I’ve written many times about my lack of cooking skills. I can heat up water for tea. I’ve gotten pretty good at making a seasonal loaf of bread, which—for me—are more like glorified cakes than real kneaded, shaped and risen creations. But, that’s about it.
My journey to semi-literacy in the kitchen didn’t come easy. In the Wanderlore Grove, where my mom spent most of her time, she participated in communal cooking at a centralized dedicated pavilion.
My sister, Poppy, liked being around the hecticness involved in cooking for large groups. I, on the other hand, stayed on periphery watching the goings on, but never really knowing how to jump right in like Poppy always seemed to do.
Sometimes, I would be prompted to join in with some simple task like slicing or dicing. Other times, I would be tasked with taking things from preparation area to hearth or hearth to table. For the most part, I enjoyed helping, though the production as a whole always left me feeling woefully out of my element.
As I grew older, I spent less time in the Wanderlore Grove and more time in the little town of Cratersville where my father had his theater.
The theater had a small lounge area where the stage hands and other theater personnel would hang out, sip coffee and exchange gossip. There were no microwaves in Cratersville. You had to go to a later era town for one of those. Electric coffee makers were considered out of era too, although electric percolators were allowed.
Dinner or lunch was usually had at a local eatery. On the rare occasion we stayed at our house that wasn’t a home on the outskirts of Cratersville, we had robotic creatures designed by my mom to do whatever cooking we needed.
Therefore, in February, during my junior year of high school, I decided I needed to inform myself about the basics of cooking. Home Ec class wasn’t for me so I enlisted the help of Blueberry’s sister, Bluesy, to teach me kitchen survival skills with the hopes that I could actually cook for myself, if need be, in the future.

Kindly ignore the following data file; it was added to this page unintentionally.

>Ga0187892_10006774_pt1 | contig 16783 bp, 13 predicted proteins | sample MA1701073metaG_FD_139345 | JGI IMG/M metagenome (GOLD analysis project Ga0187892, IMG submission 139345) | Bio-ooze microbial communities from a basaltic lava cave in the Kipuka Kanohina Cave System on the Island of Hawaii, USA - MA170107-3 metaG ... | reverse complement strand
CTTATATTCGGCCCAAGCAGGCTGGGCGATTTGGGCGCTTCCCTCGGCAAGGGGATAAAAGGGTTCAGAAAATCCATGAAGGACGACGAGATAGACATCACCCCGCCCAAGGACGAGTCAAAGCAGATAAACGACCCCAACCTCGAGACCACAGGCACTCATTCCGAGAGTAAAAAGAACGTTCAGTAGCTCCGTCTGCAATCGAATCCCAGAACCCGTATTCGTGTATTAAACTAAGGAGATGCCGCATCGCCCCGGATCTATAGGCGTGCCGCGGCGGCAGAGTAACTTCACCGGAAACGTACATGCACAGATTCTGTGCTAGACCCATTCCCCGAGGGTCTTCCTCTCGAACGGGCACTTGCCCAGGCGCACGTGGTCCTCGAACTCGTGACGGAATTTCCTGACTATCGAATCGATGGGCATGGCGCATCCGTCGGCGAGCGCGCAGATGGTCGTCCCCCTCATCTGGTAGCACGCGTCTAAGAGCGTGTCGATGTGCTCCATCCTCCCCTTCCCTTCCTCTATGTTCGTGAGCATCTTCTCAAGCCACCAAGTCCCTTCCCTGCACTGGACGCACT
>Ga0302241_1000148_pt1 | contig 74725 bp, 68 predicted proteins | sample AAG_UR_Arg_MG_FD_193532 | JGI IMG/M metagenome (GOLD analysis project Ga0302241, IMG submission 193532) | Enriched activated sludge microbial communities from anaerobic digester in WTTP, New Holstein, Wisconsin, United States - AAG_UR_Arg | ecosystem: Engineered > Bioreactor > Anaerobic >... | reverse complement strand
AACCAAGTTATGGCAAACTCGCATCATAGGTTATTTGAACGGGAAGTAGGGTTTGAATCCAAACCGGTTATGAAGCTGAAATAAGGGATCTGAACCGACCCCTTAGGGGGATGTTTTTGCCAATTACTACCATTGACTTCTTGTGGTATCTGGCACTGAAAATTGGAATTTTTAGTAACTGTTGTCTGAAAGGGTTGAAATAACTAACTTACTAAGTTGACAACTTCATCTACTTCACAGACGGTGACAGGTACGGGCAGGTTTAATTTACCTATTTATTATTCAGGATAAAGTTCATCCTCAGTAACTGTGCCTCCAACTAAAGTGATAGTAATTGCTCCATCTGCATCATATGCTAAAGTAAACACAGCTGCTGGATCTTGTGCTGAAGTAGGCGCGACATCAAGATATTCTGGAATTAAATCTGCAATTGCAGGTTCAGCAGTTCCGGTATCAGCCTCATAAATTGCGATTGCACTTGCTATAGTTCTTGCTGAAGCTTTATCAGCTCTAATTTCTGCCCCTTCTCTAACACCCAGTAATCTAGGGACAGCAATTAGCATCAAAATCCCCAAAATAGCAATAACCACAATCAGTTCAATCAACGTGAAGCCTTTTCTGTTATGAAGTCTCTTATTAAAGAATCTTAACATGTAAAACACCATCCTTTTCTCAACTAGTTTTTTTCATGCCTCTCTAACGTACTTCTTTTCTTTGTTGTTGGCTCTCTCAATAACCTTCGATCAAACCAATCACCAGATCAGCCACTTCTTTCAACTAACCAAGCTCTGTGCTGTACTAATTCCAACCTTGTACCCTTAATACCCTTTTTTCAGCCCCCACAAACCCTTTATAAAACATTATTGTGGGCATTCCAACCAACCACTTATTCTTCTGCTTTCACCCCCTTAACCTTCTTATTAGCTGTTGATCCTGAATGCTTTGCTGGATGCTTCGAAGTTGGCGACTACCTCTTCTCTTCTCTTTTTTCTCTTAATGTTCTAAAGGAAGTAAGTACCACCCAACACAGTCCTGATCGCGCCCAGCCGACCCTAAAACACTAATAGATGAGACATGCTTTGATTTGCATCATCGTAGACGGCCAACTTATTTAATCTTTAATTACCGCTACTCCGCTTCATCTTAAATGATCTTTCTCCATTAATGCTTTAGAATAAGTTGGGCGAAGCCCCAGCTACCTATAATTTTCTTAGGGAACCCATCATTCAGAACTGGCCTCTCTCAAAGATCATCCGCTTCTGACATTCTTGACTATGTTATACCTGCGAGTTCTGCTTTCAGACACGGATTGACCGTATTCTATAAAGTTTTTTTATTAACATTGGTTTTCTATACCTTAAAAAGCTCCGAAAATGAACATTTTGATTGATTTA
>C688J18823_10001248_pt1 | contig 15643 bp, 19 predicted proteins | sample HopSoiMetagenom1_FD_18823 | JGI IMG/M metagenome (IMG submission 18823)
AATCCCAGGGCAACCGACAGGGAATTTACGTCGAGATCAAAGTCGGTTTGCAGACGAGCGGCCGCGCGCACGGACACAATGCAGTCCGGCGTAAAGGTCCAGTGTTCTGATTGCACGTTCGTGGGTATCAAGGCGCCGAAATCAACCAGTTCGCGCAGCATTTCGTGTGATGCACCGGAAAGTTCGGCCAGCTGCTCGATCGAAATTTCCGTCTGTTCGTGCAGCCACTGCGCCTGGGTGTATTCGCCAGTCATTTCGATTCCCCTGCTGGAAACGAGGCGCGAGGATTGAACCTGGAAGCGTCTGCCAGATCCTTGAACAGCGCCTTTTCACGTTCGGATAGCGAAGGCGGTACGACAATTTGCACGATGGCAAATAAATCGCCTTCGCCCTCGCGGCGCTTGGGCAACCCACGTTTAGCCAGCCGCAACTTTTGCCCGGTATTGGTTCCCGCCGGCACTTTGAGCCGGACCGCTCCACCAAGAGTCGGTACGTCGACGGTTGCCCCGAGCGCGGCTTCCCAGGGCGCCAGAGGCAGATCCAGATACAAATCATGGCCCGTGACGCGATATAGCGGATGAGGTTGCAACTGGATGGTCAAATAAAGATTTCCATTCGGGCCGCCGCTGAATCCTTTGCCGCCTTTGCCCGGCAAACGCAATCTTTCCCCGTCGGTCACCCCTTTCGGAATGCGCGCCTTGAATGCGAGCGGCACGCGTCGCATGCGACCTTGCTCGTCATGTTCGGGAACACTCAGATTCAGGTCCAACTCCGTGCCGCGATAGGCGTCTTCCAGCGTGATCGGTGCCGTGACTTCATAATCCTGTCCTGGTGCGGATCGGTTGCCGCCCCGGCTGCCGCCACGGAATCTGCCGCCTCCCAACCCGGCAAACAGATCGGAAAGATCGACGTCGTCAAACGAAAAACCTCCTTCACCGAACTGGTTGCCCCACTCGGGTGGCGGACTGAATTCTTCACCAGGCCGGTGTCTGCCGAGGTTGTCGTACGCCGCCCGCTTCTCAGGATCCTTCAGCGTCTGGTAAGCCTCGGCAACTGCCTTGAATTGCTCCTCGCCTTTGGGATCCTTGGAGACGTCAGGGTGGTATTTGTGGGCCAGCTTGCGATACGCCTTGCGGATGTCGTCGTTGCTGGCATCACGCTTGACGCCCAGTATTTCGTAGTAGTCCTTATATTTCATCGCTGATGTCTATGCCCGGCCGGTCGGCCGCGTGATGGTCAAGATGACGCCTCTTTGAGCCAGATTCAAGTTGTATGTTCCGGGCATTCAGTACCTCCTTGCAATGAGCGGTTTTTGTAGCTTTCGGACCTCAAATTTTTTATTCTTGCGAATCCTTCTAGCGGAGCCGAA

I explicitly told her I wasn’t looking for “domestic goddess” training, but something more along the line of simple dishes that I couldn’t screw up.
Bluesy, looked pensive as I relayed my requests. I don’t know if she was worried that I was setting myself up for single status all my life (a strange concept to her sensibilities) or if she was thinking that her brother needed to have someone who was better skilled in the kitchen if we ended up getting married (she was already planning the reception).
Whatever her worry, she agreed to teach me how to master the rudimentary areas of kitchen life; roasting, baking, boiling, stewing.
Our first lesson was scheduled for the Saturday before Valentine’s Day, so she chose cupcakes as the day’s theme. As soon as I entered the kitchen, Bluesy dropped a frilly apron over my head and spun me around to tie it. I felt all of six years old for that was the last time that I had worn such a feminine confection (I dearly hoped it was flameproof).
She showed me how the kitchen was arranged and what all the implements were that we would be using. I already knew the identity of most of the items, though it was helpful to see how they differed from the utensils and things that the Wanderlores used.
Once I was familiar with everything, Bluesy handed me an index card with a recipe written upon it in small, very legible script.